US technology group Hewlett Packard Enterprise said it plans to spin off and merge its corporate services business in a deal valued at $8.5 billion (7.6 billion euros).
The split-off unit is to be merged with Computer Sciences Corp. to create a global corporate technology services giant with expected annual revenues of $26 billion, Hewlett Packard Enterprise (HPE) said in a statement Tuesday.
HPE chief executive Meg Whitman described the deal as the "right next step."
"Enterprise Services customers will benefit from a stronger, more versatile services business, better able to innovate and adapt," she said.
The two companies aim to complete the deal by March 31 next year, HPE said, predicting eventual cost savings of $1.5 billion a year.
The transaction is worth $8.5 billion to HPE shareholders, who would end up owning both HPE shares and about half of the new company, it said.
News of the plan sent HPE shares surging nearly 10 percent and CSC stock soaring more than 23 percent in electronic trading after the close of the New York Stock Exchange.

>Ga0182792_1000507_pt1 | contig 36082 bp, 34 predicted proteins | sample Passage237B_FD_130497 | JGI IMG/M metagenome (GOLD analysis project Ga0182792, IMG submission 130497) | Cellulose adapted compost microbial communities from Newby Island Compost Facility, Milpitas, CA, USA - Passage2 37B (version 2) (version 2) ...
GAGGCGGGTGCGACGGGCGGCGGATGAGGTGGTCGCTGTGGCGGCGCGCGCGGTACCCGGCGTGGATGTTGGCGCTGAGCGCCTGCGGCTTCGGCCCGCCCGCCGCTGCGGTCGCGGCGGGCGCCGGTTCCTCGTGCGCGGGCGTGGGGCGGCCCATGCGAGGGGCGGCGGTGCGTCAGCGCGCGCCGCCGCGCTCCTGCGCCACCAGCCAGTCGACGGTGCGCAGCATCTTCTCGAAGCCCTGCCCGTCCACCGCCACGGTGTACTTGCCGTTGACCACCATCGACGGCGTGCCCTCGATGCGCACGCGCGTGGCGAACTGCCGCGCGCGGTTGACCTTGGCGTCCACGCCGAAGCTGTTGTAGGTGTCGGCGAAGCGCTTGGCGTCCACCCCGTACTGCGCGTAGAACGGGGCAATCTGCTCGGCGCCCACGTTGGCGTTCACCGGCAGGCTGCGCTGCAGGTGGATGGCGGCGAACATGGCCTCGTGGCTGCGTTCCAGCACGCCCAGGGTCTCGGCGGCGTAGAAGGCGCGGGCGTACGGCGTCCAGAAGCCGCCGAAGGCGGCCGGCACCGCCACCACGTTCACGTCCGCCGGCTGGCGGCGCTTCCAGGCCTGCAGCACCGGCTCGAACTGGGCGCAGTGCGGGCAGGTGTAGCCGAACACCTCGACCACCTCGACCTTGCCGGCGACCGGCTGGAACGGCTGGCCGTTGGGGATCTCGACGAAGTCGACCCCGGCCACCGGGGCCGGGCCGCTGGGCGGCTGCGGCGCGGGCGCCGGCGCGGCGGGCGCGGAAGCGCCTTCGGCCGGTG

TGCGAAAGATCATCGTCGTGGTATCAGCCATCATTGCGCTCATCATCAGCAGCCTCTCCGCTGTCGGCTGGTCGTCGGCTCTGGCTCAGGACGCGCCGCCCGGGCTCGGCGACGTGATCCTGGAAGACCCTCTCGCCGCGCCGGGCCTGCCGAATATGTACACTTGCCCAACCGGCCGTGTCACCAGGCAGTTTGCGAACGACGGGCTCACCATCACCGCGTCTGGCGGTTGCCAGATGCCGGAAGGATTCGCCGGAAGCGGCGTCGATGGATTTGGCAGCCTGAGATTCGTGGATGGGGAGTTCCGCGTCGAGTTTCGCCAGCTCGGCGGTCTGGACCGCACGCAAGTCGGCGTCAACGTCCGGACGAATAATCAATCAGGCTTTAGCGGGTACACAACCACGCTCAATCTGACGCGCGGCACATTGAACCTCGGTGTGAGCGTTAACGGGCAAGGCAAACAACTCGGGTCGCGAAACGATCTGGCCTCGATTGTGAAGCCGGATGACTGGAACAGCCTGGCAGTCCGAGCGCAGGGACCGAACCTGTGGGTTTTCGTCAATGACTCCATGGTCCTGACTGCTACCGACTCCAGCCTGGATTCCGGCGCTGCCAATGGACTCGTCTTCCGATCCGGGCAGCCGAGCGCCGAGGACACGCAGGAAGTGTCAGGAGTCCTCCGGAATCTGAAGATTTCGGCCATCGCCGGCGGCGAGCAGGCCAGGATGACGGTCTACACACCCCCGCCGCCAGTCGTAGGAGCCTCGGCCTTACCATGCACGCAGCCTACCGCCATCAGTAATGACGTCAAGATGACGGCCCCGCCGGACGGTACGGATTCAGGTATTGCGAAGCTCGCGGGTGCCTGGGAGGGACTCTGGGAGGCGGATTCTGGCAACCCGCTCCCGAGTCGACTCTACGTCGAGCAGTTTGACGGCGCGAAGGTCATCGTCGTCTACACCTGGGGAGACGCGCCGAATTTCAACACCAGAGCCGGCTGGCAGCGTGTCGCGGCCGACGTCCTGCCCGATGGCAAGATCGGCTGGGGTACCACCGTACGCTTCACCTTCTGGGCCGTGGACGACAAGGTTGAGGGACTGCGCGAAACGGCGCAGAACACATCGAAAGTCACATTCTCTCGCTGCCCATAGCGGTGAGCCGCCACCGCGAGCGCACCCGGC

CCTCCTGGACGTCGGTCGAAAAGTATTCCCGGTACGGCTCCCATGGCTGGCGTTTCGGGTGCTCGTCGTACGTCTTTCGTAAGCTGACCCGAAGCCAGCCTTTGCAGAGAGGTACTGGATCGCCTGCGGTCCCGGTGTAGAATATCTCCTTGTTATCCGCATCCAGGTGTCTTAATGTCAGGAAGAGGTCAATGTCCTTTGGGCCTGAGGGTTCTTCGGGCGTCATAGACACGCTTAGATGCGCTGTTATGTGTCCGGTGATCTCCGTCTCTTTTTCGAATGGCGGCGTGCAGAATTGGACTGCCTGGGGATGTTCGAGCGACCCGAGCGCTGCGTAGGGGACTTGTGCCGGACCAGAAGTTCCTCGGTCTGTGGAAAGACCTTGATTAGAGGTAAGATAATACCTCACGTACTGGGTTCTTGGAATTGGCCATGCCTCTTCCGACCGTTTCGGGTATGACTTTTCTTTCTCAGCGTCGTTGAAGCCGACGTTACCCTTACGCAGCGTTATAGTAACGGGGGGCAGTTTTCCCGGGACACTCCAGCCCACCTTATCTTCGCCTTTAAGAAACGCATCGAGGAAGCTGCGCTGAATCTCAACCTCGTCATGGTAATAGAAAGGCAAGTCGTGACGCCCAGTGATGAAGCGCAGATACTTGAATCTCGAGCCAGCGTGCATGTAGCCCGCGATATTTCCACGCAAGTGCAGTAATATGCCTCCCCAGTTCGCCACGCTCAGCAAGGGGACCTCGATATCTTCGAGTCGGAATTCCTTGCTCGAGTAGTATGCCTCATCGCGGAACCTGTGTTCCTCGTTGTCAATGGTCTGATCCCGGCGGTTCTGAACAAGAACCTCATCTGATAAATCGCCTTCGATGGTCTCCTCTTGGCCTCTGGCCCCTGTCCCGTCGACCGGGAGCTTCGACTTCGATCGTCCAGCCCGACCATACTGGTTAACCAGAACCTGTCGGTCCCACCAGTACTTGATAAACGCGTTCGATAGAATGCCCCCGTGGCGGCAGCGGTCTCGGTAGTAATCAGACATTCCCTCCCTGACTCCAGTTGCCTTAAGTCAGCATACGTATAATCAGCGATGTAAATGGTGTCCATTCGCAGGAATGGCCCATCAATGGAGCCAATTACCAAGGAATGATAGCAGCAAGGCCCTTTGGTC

The core HPE business left over after the spin-off would bring in revenues of $33 billion a year, the company predicted, focusing on its faster-growing business of technology infrastructure including servers, storage, networking, and cloud technology.
In a separate statement, CSC said the merger, which is subject to agreement by regulators and shareholders, would greate one of the world's largest IT services companies with more than 5,000 clients in 70 countries.
CSC boss Mike Lawrie is to be chief executive of the new group.
HPE, based in Palo Alto, California, was itself the product of the November 2015 split-up of computing giant Hewlett-Packard. The group divided in two: its enterprise unit, HPE, and the PC-printer business HP Inc. that became a household name but faced increasingly fierce competition.